Indonesia: Indicators of Structural Reform, 1985/86-1994/95

(In percent)
1985/86Est.

1994/95
Non-oil/gas sector
Share of:
Non-oil/gas manufacturing in GDP11.521.2
Non-oil/gas revenue in non-oil/gas GDP9.514.6
Non-oil/gas exports in total exports33.575.4
Financial sector
Share of:
Broad money in GDP20.141.6
Financial savings in GDP 1/10.730.8
Gross assets of financial institutions in GDP 2/63.885.1 3/
Number of financial institutions 2/8,0299,164
Value of shares issued in the Jakarta Stock Exchange (Rp billion)133 4/26,529
Trade reform 5/
Number of items subject to nontariff barriers1,700292 6/
Average tariff rate3720
Number of tariff rates2511
Investment deregulation 5/
Number of business fields closed to foreign investment208 4/6 7/
Sources: Data provided by the Indonesian authorities; and staff estimates.

Rupiah and foreign currency time and savings deposits.

Comprises Bank Indonesia, deposit money banks, and nonbank financial institutions.

As of end-1994.

End-1987.

Excludes the impact of the May 1995 deregulation package.

As of October 1993.

Number of sectors completely closed to foreign investment. The number of sectors in which foreign investment is somewhat restricted (negative list) is 33.

Sources: Data provided by the Indonesian authorities; and staff estimates.

Rupiah and foreign currency time and savings deposits.

Comprises Bank Indonesia, deposit money banks, and nonbank financial institutions.

As of end-1994.

End-1987.

Excludes the impact of the May 1995 deregulation package.

As of October 1993.

Number of sectors completely closed to foreign investment. The number of sectors in which foreign investment is somewhat restricted (negative list) is 33.

I. Introduction and Overview1

Indonesia has over the past decade achieved an impressive record of economic development. With the help of market-oriented reforms in trade, investment, and the financial system, together with prudent financial policies, competition and efficiency have been enhanced, private sector activity has been substantially diversified, and there has been broad-based improvement in most social indicators of development. During the period 1985/86-1994/95, average GDP growth exceeded 6 percent, inflation averaged less than 10 percent, real income per capita increased by two thirds, the economy’s dependence on the oil/gas sector was sharply reduced, and the number of people living in absolute poverty fell to 15 percent of the population (Chart 1).

CHART 1INDONESIA: DEVELOPMENT AND STRUCTURAL INDICATORS, 1969-95

Sources: Data provided by the Indonesian authorities; and staff estimates.

1/ GDP and inflation data refer to the calendar year.

2/ Poverty is defined as the share of the population living below the poverty line to the total population.

3/ Fiscal year begins April 1.

Indonesia’s economic achievements have been greatly facilitated by the consistent and sustained pursuit of macroeconomic stability even when this required sizable adjustments in fiscal and monetary policy. The authorities’ balanced budget rule, although it has not prevented fluctuations in the fiscal policy stance, has, in general, helped to avoid any significant recourse to domestic deficit financing. With the declining importance of oil/gas revenue, substantial fiscal adjustment has been undertaken. External borrowing has also been managed prudently in recent years so as to safeguard access to international credit markets. External adjustment was supported by major devaluations in 1983 and 1986; thereafter, the rupiah/U.S. dollar exchange rate has been managed to offset broadly the inflation differential vis-à-vis trade partners. These policies, together with significant structural reforms, allowed Indonesia to weather the severe losses in its terms of trade following the collapse of oil prices in the mid-1980s, without any sustained deterioration in real economic performance.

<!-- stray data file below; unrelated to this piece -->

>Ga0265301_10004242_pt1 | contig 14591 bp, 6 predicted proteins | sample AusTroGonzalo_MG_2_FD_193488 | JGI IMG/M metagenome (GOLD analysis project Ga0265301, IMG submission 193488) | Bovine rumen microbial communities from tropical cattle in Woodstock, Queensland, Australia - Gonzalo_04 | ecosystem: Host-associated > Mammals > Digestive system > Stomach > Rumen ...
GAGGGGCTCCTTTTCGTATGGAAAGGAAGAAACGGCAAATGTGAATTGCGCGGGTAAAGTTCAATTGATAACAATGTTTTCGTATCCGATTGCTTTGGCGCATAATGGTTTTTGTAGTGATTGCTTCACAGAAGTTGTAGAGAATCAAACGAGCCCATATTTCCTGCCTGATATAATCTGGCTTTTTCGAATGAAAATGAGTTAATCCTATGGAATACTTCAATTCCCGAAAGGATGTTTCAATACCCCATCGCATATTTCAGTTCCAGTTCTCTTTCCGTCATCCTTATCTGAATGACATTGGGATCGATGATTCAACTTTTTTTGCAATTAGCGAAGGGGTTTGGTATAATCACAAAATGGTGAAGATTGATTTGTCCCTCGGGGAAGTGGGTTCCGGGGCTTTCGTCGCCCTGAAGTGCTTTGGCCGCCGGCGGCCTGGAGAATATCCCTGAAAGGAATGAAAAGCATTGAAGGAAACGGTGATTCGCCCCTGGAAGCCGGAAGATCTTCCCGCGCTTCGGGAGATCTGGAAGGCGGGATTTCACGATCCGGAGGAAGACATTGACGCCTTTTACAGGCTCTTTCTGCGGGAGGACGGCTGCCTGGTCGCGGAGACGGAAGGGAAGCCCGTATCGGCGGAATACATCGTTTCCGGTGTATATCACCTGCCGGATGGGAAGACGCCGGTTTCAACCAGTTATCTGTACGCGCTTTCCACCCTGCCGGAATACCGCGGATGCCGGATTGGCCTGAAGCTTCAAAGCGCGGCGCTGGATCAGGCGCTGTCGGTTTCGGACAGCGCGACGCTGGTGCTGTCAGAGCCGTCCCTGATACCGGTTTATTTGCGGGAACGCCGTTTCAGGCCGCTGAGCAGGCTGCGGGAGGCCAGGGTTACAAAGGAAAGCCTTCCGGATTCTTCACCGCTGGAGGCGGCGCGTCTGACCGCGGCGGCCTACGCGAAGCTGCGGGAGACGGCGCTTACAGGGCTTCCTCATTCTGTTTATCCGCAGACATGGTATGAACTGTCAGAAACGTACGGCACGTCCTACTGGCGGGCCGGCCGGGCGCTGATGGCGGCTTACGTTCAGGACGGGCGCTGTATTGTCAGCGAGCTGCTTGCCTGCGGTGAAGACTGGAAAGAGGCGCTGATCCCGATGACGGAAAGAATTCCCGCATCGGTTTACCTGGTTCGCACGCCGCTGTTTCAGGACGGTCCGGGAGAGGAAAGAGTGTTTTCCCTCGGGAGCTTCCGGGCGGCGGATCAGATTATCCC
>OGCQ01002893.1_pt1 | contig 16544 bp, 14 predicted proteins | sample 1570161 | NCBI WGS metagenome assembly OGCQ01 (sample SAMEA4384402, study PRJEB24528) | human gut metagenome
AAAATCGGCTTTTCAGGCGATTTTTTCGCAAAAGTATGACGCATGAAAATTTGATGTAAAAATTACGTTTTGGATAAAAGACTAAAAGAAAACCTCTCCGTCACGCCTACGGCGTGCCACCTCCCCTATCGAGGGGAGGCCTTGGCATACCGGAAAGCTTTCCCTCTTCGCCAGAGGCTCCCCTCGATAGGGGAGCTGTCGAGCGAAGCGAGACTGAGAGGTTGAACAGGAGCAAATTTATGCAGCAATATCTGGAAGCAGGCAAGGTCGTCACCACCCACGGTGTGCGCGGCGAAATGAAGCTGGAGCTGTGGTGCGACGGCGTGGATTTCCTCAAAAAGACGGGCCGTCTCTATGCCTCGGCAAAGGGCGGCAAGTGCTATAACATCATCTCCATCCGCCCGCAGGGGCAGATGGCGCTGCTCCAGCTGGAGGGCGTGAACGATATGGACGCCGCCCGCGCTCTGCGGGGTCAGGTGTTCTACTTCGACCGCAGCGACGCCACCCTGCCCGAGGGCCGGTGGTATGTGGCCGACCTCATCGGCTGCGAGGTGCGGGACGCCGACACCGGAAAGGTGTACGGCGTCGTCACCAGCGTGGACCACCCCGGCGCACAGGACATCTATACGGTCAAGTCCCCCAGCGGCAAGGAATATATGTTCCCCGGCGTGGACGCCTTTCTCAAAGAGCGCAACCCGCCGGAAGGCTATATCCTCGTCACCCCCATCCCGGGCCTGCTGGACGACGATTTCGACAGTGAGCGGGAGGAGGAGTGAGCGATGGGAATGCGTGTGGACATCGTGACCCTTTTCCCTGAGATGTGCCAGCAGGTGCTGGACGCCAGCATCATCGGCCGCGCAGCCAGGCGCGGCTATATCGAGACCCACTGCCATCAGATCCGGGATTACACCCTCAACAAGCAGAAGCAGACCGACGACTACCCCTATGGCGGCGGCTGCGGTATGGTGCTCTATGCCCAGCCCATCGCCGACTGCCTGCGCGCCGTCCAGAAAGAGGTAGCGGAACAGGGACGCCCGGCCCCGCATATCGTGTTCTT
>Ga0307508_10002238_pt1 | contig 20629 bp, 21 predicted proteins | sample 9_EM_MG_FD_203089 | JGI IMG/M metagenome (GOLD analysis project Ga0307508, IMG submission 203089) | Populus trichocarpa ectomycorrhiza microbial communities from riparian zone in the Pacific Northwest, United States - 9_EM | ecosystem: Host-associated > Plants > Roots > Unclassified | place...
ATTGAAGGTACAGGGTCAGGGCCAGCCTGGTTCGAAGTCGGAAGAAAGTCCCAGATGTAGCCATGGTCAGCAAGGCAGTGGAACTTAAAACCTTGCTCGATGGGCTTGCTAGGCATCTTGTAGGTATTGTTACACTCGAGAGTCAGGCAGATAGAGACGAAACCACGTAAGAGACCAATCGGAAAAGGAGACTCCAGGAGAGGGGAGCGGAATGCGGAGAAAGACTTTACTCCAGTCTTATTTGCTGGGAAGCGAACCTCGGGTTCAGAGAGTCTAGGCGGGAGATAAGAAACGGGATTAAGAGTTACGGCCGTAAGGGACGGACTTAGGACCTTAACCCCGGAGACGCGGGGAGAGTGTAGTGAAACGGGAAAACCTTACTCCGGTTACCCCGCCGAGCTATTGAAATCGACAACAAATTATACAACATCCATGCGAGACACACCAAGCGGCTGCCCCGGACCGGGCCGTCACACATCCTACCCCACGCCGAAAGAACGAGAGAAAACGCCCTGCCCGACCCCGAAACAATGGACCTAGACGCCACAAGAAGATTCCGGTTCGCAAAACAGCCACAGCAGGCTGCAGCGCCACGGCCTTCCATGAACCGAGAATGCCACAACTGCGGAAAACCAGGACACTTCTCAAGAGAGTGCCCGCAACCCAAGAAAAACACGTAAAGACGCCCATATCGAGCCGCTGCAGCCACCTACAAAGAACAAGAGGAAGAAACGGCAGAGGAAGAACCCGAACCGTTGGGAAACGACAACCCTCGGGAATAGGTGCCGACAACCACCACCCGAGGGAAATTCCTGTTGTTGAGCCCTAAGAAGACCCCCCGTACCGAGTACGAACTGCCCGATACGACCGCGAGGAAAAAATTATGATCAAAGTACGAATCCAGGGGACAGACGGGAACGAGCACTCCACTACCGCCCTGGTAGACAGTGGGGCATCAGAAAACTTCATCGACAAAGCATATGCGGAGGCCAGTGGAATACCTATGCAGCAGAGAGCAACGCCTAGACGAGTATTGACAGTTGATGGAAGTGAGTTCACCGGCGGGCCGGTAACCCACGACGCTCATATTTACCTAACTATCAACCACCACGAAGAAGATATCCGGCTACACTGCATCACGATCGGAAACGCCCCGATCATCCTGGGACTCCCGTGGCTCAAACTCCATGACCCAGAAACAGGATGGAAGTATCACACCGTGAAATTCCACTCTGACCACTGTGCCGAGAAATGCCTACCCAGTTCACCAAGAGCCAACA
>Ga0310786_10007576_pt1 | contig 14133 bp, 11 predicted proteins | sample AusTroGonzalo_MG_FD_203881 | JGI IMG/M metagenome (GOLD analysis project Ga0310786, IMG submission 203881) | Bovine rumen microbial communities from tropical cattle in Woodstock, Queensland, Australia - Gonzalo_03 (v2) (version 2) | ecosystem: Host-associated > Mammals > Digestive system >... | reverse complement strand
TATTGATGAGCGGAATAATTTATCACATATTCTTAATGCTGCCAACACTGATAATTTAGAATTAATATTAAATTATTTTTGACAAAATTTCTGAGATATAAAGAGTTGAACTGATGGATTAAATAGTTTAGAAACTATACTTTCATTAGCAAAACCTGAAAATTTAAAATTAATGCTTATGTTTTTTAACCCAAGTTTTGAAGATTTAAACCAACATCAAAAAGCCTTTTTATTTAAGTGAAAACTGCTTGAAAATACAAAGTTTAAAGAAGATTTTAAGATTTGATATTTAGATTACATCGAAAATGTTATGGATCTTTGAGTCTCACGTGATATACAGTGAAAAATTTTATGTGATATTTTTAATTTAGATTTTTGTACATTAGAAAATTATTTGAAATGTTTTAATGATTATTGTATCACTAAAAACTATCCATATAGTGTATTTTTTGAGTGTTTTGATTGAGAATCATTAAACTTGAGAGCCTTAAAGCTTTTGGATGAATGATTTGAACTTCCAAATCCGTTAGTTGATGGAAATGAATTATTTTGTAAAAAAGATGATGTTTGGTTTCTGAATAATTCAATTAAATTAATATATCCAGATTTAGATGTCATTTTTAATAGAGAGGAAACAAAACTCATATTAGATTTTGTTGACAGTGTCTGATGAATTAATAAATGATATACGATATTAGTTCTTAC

Toward the end of the 1980s, new policy challenges arose. Following the 1988 financial sector and investment liberalization, economic growth accelerated owing to a boom in investment, both foreign and domestic. Initially, the quickening pace of activity did not produce strains on domestic resources, but money and credit growth soared during 1989/90-1990/912—increasing at an average rate of 36 percent and 53 percent, respectively—and demand pressures rapidly intensified. Thus, in 1990/91, the growth of real domestic demand accelerated markedly to 12 percent, the external current account deficit almost doubled to 3 ¾ percent of GDP, inflation rose to 10 percent, and external debt increased sharply to $69 billion (65 percent of GDP).

The adjustment effort during 1991/92-1992/93 was marked by a tightening of monetary policy, and measures were also taken to curb new external borrowing. Interest rates rose sharply, as large amounts of central bank debt certificates (SBIs) were placed with the domestic banking system and Bank Indonesia sharply curtailed its foreign exchange swap operations. To redress weaknesses in commercial banks’ portfolios that had surfaced in the aftermath of the credit boom, new prudential standards were imposed. At the same time, controls were strengthened to contain offshore commercial borrowing by the public sector, including banks. Fiscal policy, however, provided little support to demand management during these two years and the overall deficit, excluding oil/gas revenue, remained broadly unchanged.